“The worst of the carbon-offset programs resemble the Catholic Church’s sale of indulgences back before the Reformation,” said Denis Hayes, the president of the Bullitt Foundation, an environmental grant-making group.
The New York Times asks a very good question that needs to be asked.
Carbon-Neutral Is Hip, but Is It Green?
In addition to the celebrities — Leo, Brad, George — politicians like John Edwards and Hillary Clinton are now running, at least part of the time, carbon-neutral campaigns. A lengthening list of big businesses — international banks, London’s taxi fleet, luxury airlines — also claim “carbon neutrality.” Silverjet, a plush new trans-Atlantic carrier, bills itself as the first fully carbon-neutral airline. It puts about $28 of each round-trip ticket into a fund for global projects that, in theory, squelch as much carbon dioxide as the airline generates — about 1.2 tons per passenger, the airline says.I come down on the gimmick side. Little more than a way for people to feel good about NOT doing what really needs to be done if we are serious about reducing dependency of fossil fuel and reducing CO2. For all the hype about alternative energy sources there are none that will come close to replacing our current consumption of fossil fuels. The only way to reduce CO2 emissions is to use less energy - a lot less energy. Now few people want to make that change and in fact without major infrastructure changes we can't. The entire carbon offset gimmick is one of the things that leads me to believe that nothing is going to happen to slow global warming or reduce our dependence on fossil fuels. It will happen in 50 to 100 years - when it's all gone - but not before in spite of all the warnings. I'm sure there were one or two individuals on Easter Island who warned people about cutting down all the trees. Few listened then and few are willing to make the short term sacrifices now.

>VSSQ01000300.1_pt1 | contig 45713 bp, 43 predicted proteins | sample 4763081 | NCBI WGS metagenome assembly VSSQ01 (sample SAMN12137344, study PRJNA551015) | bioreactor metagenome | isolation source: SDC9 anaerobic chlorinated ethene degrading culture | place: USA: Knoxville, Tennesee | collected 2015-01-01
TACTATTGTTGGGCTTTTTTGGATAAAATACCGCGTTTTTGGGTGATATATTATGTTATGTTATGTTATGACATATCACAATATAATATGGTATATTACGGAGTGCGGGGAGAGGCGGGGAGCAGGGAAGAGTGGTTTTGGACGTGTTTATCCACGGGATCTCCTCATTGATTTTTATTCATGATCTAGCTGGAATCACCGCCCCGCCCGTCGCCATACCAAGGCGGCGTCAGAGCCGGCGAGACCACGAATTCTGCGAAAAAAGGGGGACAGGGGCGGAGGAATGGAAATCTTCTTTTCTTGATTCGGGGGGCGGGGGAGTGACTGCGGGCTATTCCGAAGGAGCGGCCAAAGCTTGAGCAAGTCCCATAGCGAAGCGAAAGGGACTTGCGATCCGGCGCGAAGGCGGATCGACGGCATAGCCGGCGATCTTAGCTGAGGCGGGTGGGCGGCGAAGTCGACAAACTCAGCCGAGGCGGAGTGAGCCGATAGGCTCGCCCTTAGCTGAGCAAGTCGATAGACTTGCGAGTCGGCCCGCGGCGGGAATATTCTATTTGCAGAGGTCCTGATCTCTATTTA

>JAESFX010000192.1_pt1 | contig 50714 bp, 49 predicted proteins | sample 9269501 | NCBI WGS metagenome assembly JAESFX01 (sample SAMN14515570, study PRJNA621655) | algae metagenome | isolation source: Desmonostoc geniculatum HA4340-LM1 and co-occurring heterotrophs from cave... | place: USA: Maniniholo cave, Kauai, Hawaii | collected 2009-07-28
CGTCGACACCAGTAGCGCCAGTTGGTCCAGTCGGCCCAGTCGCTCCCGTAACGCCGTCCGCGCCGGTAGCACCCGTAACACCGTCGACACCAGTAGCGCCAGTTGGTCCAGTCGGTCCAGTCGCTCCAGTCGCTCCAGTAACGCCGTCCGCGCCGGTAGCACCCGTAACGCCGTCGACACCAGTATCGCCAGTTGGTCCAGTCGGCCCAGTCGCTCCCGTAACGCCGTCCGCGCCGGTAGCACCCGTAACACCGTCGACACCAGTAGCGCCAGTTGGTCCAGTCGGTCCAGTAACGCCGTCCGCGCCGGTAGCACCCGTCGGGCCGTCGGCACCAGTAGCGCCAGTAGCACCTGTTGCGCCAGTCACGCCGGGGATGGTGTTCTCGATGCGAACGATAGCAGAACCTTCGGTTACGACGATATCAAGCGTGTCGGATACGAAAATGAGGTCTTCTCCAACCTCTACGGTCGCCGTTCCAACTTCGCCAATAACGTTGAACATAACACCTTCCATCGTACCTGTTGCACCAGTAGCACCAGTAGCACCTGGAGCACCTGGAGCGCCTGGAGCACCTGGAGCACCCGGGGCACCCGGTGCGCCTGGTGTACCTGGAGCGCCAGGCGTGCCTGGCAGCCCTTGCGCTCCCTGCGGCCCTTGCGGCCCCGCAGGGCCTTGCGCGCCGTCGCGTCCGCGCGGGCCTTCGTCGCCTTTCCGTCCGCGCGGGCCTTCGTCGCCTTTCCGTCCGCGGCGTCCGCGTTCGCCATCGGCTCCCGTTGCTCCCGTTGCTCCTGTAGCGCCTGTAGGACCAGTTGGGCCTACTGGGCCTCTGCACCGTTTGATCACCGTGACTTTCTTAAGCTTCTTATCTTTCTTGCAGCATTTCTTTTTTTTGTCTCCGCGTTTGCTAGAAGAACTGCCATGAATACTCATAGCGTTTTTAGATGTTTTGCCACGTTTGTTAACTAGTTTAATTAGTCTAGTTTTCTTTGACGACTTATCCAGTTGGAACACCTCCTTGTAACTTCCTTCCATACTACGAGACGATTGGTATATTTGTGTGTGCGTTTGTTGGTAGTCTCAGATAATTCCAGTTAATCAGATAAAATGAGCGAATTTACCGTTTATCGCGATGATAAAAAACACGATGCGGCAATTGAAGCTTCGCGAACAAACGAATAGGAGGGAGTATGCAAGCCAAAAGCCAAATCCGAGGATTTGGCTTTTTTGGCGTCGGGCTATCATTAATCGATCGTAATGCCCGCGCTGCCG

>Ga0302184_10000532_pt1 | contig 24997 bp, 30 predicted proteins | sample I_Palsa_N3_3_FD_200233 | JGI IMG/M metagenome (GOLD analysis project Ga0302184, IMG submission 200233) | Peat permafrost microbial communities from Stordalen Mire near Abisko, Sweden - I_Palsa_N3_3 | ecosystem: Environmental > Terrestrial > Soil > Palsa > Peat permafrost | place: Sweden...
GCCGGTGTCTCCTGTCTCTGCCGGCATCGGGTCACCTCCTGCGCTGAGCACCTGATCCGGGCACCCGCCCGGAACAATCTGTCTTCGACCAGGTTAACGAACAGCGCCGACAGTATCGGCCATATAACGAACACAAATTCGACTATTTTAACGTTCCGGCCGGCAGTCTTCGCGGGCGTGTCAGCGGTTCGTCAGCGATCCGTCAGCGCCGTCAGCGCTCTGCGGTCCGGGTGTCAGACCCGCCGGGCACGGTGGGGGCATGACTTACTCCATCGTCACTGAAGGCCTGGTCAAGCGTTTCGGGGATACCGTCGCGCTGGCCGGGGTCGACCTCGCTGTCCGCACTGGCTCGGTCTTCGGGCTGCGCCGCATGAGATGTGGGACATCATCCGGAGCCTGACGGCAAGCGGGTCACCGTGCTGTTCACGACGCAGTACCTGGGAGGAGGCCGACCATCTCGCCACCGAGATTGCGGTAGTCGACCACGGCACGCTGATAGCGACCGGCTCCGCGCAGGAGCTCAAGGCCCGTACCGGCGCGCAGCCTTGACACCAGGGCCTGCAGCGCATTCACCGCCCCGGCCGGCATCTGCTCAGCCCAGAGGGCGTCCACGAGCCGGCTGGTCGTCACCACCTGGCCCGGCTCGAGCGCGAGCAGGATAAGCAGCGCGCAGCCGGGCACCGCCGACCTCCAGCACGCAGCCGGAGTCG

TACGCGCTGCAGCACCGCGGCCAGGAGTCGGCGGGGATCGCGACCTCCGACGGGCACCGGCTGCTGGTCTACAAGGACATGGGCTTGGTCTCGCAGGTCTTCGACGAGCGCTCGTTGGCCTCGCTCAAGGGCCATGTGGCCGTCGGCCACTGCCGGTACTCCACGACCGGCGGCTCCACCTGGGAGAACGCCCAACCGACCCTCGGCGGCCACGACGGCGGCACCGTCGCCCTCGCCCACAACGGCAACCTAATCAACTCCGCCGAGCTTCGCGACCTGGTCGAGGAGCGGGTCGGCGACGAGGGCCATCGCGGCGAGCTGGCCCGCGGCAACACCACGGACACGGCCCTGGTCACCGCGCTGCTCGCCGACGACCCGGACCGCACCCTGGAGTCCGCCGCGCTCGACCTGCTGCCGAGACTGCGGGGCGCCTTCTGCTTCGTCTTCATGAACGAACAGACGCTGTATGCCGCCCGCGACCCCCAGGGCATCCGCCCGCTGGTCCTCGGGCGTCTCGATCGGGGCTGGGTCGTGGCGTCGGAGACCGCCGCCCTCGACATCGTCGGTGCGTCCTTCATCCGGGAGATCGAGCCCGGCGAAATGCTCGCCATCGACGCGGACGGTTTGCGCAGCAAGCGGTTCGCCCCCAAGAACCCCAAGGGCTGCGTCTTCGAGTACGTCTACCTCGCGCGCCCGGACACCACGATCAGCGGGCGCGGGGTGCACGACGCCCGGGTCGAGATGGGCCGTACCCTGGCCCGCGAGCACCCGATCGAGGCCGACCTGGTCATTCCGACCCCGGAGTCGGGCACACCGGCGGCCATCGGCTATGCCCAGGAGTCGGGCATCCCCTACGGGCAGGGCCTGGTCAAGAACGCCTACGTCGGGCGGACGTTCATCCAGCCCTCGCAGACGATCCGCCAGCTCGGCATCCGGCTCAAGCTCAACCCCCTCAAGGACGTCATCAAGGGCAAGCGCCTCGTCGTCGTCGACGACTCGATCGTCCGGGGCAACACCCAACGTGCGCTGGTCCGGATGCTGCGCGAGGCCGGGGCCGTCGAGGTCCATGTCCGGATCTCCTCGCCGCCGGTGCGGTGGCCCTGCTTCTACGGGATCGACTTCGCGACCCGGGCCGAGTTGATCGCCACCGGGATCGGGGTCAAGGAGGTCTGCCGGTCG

Also, a largely unregulated carbon-cutting business has sprung up. In this market, consultants or companies estimate a person’s or company’s output of greenhouse gases. Then, these businesses sell “offsets,” which pay for projects elsewhere that void or sop up an equal amount of emissions — say, by planting trees or, as one new company proposes, fertilizing the ocean so algae can pull the gas out of the air. Recent counts by Business Week magazine and several environmental watchdog groups tally the trade in offsets at more than $100 million a year and growing blazingly fast.
But is the carbon-neutral movement just a gimmick?
On this, environmentalists aren’t neutral, and they don’t agree. Some believe it helps build support, but others argue that these purchases don’t accomplish anything meaningful — other than giving someone a slightly better feeling (or greener reputation) after buying a 6,000-square-foot house or passing the million-mile mark in a frequent-flier program. In fact, to many environmentalists, the carbon-neutral campaign is a sign of the times — easy on the sacrifice and big on the consumerism.